Alcohol in World History

Author: Gina Hames

Publisher: Routledge


Category: History

Page: 152

View: 657

From the origins of drinking to the use and abuse of alcohol in the present day, this global historical study draws on approaches and research from biology, anthropology, sociology and psychology. Topics covered include: the impact of colonialism alcohol before the world economy industrialization and alcohol globalization, consumer society, and alcohol. Gina Hames argues that the production, trade, consumption, and regulation of alcohol have shaped virtually every civilization in numerous ways. It has perpetuated the development of both domestic and international trade; helped create identity and define religion; provided a tool for oppression as well as a tool for cultural and political resistance; and has supplied governments with essential revenues as well as a means of control over minority groups. Alcohol in World History is one of the first studies to pull together such a wide range of sources in order to compare the role of alcohol throughout time and across both western and non-western civilizations.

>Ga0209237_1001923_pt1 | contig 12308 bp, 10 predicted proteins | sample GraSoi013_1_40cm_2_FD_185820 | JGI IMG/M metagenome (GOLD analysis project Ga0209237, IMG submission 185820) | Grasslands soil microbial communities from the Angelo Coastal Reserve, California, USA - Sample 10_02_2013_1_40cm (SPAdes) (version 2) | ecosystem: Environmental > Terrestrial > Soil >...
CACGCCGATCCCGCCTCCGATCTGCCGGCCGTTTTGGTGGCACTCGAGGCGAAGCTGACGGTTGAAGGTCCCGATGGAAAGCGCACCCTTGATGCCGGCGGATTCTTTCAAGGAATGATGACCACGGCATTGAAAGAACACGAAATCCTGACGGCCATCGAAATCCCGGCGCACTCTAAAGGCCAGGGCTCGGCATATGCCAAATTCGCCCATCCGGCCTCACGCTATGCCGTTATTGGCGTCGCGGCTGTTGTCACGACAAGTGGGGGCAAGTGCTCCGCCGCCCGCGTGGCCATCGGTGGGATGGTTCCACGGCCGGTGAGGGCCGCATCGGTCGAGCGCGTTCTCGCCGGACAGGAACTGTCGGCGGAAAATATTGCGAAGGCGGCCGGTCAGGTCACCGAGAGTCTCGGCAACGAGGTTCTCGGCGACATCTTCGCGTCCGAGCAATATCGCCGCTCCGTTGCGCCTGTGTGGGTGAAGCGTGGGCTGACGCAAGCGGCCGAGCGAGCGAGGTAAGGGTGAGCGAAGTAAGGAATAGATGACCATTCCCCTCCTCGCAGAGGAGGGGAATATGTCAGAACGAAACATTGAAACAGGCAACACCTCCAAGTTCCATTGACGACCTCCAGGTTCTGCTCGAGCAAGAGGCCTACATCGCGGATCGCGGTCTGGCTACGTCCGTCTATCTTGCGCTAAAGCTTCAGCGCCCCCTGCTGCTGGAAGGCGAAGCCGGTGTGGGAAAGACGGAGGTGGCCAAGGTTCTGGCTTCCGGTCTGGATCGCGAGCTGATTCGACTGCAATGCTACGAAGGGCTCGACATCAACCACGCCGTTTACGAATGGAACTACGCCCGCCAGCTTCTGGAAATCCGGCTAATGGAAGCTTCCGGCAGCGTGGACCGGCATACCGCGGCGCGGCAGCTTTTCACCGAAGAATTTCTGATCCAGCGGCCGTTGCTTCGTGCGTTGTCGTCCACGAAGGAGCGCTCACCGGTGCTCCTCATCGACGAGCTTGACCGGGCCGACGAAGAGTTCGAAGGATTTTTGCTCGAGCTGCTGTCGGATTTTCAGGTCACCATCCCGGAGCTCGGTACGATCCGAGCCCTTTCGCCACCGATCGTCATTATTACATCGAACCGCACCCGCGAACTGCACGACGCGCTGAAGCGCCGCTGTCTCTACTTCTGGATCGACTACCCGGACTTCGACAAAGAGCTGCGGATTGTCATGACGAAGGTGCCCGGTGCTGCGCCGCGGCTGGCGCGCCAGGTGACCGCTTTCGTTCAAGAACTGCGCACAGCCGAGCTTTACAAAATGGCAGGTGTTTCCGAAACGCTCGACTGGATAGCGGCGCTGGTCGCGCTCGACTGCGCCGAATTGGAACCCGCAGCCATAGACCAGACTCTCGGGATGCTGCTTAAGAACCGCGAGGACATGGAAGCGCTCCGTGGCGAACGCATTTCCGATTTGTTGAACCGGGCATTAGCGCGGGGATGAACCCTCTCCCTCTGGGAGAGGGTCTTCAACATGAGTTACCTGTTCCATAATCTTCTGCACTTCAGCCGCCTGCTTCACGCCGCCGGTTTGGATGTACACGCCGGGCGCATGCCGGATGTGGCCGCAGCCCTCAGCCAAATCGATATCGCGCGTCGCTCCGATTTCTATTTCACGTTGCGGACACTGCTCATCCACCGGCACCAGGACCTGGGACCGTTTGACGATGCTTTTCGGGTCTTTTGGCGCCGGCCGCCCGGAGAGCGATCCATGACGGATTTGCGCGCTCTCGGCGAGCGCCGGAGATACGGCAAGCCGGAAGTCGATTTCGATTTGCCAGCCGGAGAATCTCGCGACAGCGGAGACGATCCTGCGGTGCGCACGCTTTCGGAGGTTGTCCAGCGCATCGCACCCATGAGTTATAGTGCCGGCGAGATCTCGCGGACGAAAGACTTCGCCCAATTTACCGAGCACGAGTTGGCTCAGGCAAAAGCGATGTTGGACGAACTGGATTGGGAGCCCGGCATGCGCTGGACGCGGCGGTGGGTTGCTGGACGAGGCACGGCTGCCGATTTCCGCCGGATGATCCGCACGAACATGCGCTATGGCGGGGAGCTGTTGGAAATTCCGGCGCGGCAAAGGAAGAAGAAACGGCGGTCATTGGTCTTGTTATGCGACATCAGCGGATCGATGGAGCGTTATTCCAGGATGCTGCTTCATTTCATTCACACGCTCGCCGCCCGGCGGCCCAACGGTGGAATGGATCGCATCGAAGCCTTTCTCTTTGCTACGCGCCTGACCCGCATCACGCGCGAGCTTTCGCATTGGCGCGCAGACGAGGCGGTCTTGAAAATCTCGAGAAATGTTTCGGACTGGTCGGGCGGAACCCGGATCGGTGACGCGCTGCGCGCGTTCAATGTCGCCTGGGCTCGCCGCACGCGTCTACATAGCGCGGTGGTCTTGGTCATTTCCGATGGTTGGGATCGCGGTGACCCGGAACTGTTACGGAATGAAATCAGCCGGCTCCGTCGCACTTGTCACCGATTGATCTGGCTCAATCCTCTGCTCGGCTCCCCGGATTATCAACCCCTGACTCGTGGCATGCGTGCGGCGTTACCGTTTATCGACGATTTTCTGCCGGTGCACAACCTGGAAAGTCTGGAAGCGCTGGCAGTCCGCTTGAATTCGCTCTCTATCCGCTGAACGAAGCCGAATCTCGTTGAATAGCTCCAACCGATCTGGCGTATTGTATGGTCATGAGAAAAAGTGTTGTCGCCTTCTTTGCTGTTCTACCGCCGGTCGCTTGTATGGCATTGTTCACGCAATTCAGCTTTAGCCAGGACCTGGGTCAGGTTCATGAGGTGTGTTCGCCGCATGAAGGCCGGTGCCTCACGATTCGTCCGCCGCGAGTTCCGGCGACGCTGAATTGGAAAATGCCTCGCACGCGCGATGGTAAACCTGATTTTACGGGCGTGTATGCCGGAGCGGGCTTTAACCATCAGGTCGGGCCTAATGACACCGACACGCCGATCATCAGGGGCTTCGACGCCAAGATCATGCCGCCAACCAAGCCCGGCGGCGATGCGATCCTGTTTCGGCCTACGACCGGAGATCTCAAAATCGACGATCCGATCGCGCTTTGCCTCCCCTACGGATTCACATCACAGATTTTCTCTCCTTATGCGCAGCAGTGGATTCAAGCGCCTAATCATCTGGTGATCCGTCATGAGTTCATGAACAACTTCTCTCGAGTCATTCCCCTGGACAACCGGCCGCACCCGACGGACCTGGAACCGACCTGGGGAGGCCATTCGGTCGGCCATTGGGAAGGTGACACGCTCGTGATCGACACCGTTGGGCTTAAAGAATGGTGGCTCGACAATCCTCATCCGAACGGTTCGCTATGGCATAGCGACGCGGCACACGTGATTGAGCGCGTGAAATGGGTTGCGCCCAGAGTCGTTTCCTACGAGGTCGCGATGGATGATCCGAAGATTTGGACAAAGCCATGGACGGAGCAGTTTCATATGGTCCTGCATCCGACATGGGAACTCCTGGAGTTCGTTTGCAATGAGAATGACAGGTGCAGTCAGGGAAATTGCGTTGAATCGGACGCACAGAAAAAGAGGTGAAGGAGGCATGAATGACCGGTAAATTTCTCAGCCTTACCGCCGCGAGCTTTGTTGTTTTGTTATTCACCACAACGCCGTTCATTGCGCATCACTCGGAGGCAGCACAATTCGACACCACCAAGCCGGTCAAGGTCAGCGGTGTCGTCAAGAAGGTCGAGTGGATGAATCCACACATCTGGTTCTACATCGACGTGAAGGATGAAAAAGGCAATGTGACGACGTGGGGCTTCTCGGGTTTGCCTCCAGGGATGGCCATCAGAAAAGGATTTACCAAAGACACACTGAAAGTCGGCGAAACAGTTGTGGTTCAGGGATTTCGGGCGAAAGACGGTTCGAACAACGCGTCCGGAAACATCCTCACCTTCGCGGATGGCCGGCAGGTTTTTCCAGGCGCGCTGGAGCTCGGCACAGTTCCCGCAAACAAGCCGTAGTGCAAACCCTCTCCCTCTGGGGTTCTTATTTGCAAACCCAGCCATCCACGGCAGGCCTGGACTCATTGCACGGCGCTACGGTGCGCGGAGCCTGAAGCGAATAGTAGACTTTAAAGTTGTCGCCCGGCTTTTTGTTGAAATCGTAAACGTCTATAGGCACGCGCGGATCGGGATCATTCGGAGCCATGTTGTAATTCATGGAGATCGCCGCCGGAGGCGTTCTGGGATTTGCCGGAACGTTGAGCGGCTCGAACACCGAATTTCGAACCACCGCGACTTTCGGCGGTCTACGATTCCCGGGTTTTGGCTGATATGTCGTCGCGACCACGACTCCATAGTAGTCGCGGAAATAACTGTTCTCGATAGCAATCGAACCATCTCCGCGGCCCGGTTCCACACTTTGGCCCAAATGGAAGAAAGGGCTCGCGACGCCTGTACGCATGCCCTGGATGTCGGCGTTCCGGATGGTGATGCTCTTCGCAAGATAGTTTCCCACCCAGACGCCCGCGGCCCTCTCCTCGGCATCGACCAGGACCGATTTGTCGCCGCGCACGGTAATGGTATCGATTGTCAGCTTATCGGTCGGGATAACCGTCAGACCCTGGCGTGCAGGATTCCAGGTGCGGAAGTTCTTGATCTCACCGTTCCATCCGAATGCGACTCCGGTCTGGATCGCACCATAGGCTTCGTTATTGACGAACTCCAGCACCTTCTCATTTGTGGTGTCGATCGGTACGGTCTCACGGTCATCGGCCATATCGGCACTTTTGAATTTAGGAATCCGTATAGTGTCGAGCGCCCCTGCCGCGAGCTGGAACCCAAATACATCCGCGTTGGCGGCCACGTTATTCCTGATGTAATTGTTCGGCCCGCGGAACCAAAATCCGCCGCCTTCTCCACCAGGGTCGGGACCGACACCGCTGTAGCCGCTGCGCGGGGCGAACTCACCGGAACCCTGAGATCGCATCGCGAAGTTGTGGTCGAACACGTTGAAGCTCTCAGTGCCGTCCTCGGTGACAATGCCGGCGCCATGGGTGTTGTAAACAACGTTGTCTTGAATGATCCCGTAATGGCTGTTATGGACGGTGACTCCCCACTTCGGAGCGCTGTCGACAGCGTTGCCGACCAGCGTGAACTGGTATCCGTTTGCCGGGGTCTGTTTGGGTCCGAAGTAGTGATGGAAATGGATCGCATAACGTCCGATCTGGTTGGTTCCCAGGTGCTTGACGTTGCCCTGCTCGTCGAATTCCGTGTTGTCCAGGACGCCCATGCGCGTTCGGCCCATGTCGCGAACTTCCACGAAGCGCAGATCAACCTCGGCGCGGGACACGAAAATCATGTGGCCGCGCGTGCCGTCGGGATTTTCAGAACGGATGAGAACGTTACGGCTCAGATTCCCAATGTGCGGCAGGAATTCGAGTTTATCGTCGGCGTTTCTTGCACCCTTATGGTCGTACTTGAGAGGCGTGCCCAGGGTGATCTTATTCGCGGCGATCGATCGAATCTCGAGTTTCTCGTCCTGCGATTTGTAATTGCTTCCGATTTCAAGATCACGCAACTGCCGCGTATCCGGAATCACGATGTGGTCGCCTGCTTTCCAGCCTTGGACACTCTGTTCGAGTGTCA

The Scientific Renaissance 1450-1630

Author: Marie Boas Hall

Publisher: Courier Corporation


Category: Science

Page: 400

View: 823

A noted historian of science examines the Coperican revolution, the anatomical work of Vesalius, the work of Paracelsus, Harvey's discovery of the circulatory system, the effects of Galileo's telescopic discoveries, more.


Author: Nicholas Faith

Publisher: Hachette UK


Category: Cooking

Page: 280

View: 780

This study of cognac - written by an internationally recognized expert and leading authority on the subject - deals with the history of this spirit and the story behind the world-famous town of its origin. Nicholas Faith explores every aspect of cognac's increasing prominence in today's markets, unfolding the extraordinary story of fraud and how it contributed in providing the foundation for the system of control that now protects its manufacture and sale. Also featured in the book are detailed profiles of cognac's key producers, a full account of the intricate production techniques used to make cognac, and a guide to drinking and enjoying the wide range of cognac makes and styles that are available around the world.